Culture of Death: The Assault on Medical Ethics in America By Wesley J. Smith
Encounter (2001), $23.95
It had to happen. For years, ethicists wrote books deploring the fact that patients were not allowed to choose to die naturally. They told horror stories of prolonged suffering against families' wishes. Now this book arrives, written by a consumer advocate, a colleague of Ralph Nader, who asserts that doctors and ethicists are in league to promote a "culture of death." He tells horror stories of families being pressured to prematurely disconnect their loved ones from life support or to withdraw nutrition, thus hastening the end.
The medical profession must be getting closer to the middle of the ethical road if we are now facing attacks from both sides. Since, as Smith admits, the principle of patient autonomy is the accepted guiding principle in medical ethics and, under the law, the patient (or the family, if the patient is unable to express his wishes) has the right to decide about feeding tubes and breathing machines, as a doctor I must carry out the patient's wishes or find another physician for him or face him in court. Smith insists that this standard of practice doesn't adequately protect patients.
These are painful and morally treacherous decisions, particularly if no one knows what the now-unconscious patient would have wanted. Each of us has our own definition of a meaningful life, which frequently changes as we become increasingly disabled. I agree with Smith that most people do want their loved ones kept alive at all costs--especially since in many cases the families are neither paying for nor providing the care, why not?
But families facing a loved one who can no longer move independently, talk, eat, or interact with them might not be comforted by such high-minded thoughts. They see the patient grimace as yet another intravenous line is inserted for more antibiotics. They are forced to choose between sedation and physical restraints because words cannot penetrate the patient's confusion. Or finally, after months of false optimism, misreading open eyes for consciousness and groans for speech, the reality of love already lost seeps through their layers of defenses along the seams, like a flood seeks out the cracks in a dam.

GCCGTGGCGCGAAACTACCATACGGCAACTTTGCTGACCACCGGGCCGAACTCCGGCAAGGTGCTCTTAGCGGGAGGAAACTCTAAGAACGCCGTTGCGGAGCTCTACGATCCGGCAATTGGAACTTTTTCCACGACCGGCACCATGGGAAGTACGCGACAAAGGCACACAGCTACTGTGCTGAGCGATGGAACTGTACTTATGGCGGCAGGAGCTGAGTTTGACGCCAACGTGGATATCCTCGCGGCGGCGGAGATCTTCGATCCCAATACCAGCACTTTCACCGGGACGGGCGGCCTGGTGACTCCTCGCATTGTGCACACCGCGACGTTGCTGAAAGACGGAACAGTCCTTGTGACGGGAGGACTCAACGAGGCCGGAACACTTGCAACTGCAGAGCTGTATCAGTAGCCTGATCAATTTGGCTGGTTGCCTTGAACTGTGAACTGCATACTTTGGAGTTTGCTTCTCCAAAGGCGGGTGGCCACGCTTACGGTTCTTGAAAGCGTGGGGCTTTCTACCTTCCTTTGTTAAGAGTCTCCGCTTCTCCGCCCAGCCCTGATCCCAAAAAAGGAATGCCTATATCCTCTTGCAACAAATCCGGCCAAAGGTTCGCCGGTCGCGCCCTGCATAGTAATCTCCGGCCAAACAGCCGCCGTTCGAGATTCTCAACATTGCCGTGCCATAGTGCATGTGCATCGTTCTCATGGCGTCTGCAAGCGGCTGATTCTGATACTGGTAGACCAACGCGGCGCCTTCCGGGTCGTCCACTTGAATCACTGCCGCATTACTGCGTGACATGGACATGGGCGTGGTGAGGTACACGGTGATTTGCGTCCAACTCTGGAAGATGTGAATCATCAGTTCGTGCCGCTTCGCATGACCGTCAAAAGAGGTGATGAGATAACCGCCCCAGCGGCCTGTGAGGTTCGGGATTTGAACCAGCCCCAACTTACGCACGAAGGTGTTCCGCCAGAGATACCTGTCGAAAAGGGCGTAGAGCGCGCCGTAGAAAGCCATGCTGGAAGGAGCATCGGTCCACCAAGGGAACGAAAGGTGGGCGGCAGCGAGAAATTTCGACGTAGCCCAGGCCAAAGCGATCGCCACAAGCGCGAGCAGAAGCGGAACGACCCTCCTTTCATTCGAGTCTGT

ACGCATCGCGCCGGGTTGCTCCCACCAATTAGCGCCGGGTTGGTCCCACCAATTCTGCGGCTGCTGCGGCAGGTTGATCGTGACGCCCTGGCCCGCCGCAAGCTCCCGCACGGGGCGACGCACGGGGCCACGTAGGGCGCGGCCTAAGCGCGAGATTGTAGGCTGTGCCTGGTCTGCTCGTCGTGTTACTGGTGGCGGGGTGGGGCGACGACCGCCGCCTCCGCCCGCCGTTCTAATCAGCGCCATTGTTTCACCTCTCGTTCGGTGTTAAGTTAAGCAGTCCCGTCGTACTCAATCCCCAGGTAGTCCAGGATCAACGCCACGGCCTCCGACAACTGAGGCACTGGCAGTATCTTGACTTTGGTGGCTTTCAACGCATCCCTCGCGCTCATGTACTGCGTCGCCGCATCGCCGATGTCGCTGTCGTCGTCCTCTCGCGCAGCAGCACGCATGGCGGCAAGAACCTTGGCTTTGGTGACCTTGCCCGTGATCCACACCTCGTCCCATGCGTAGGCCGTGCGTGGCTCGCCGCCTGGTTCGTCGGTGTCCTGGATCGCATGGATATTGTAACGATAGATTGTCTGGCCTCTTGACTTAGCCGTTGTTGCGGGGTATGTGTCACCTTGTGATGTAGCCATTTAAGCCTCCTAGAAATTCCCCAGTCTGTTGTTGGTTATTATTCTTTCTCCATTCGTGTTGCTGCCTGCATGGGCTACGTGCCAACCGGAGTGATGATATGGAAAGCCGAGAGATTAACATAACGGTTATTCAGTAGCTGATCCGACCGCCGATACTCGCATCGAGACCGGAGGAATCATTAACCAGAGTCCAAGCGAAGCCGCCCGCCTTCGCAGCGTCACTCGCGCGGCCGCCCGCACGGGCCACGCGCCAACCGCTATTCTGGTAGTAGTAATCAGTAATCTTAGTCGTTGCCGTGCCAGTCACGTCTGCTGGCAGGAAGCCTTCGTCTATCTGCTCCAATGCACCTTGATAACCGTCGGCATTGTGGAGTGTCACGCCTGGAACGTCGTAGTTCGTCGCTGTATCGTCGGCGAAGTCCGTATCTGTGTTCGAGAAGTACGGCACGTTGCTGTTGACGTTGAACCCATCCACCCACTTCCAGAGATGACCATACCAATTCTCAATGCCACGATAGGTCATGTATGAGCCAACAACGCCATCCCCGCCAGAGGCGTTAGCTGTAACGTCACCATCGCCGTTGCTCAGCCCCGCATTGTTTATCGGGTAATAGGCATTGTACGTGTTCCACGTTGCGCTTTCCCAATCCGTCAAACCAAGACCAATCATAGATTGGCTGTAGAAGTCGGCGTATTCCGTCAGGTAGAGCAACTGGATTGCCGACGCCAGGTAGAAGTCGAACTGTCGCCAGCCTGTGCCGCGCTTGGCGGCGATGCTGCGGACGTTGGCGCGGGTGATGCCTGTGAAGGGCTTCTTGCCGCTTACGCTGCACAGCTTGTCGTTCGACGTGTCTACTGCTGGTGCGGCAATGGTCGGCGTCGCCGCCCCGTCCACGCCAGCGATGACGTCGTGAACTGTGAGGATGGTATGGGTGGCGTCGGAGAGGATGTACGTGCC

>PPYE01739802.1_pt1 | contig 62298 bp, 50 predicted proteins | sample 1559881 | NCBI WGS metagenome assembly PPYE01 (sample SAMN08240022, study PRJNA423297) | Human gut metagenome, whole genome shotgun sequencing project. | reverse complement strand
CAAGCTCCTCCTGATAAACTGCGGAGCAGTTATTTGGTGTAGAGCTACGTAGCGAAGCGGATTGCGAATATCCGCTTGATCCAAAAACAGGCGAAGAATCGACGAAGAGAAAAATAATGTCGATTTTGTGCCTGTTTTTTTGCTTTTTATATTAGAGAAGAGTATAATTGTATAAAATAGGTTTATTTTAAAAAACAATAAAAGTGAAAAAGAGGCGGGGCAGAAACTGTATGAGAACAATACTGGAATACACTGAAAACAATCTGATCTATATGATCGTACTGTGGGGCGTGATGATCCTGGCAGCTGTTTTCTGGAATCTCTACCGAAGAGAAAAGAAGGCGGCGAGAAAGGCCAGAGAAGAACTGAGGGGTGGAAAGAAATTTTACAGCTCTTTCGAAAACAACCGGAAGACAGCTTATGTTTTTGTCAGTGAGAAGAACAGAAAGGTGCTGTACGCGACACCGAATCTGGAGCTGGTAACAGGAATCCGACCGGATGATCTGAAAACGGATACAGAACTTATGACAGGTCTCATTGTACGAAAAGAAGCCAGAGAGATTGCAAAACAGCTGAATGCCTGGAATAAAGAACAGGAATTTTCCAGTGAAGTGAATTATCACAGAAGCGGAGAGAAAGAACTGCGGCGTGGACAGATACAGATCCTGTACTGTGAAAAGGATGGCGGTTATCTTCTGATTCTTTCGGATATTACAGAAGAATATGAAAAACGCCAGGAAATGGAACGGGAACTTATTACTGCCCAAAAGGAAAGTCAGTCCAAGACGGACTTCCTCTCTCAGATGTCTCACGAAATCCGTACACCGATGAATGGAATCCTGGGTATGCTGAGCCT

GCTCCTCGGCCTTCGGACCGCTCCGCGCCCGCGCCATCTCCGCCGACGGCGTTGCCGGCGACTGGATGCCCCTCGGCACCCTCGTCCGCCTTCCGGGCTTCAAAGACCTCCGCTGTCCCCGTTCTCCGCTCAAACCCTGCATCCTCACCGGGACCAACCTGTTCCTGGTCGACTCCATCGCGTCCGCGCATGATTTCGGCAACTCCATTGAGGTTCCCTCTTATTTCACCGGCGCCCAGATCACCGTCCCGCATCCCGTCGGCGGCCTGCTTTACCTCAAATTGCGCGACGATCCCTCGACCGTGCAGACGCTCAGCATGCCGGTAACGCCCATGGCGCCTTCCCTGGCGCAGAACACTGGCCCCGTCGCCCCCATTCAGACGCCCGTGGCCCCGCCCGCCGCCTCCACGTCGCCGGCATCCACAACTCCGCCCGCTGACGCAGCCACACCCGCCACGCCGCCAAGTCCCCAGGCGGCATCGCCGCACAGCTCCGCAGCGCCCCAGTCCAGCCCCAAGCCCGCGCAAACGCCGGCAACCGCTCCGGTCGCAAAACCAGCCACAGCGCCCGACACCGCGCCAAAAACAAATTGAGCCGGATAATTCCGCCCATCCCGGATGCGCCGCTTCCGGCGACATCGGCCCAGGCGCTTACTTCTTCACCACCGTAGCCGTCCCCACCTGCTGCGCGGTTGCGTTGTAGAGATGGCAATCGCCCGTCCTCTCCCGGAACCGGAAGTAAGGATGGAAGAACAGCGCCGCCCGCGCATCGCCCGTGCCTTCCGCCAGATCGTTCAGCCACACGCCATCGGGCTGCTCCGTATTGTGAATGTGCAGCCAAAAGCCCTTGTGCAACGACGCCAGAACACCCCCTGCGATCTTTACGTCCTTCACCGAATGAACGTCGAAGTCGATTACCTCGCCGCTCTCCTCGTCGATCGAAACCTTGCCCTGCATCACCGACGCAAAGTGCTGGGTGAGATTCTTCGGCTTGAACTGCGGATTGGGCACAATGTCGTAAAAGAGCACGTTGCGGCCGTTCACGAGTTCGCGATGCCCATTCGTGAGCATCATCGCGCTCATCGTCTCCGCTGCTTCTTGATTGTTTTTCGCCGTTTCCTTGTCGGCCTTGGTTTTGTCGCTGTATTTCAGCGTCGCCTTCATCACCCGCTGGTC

In one sense, Smith is right. Doctors do live in a culture where death is common and imperfect technology dooms thousands to a twilight zone of grave disability. The rest of society does its best to ignore these realities. If Smith's polemic convinces more people to think about these issues, that good might balance the harm it will cause by scaring those who are the most emotionally vulnerable.--Toni Martin
Close to Shore By Michael Capuzzo
Broadway (2001), $24.95
Nonfiction narratives in which a relatively small moment in history is writ large, their earnest authors spinning out skeins of research to make readers feel like instant experts--will we ever tire of them? They're like a dream of school, but without bells and homework, so that afterwards you need only remember little bits. And, yes, I think we will tire of them.
The genre, launched with Longitude, has spawned dozens of books on irrepressible explorers and ill-fated undertakings. That the past would become such a pop phenomenon--so many codpieces, so many gaslights--is really something, but it can't last.
Close to Shore rides that wave, a prime example of right place, right time. To tell this tale of great white shark attacks at New Jersey resorts in the summer of 1916, its author spent the requisite time in libraries, collecting facts. It paid off, more or less, in deft if dutiful descriptions of Gibson Girls and early ichthyologists and Carcharodon carcharias that keep the pages turning, but only just. As mild as the play of sunlight on an early-summer afternoon, the text cross-cuts between human characters, most of them doomed, and the sojourns of one ravenous fish.
The shark chapters are the most interesting, offering easy science ("it came out of the womb four to five feet long, fifty to eighty-five pounds, hunting") and striking undersea imagery. Steering clear of anthropomorphism, an admirable feat given the risk, Capuzzo evokes a creature whose motives and feats are at once exquisitely simple and at the very fringes of our comprehension.
It is when the author turns his attention to humans that we start to feel the strain of a story better suited to a magazine article being drawn out to book-length. We are to understand that 1916 was an "age of innocence," that American beach-goers had just begun to shed their Victorian hangups and swim, that just as news of WWI dawned slowly on unbelieving ears, the public no more accepted the existence of man-eating sharks than of unicorns. Capuzzo, a New Jerseyite himself, writes with empathy of the era's swimmers and the doctors to whom their mangled bodies were remanded. But reading these passages too often feels like hacking one's way through cotton candy: "In the terra firma of Louisa's parlor on Spruce Street," we learn of a minor character with "a life inscribed by a constellation of virtues, certainties as fixed and brilliant as the stars."
Still, Close to Shore is a thinking reader's Jaws, with the same spine-chilling moral: that we are not alone, and seldom safe.--Anneli Rufus
The Street Of Clocks By Thomas Lux
Houghton Mifflin (2001), $22
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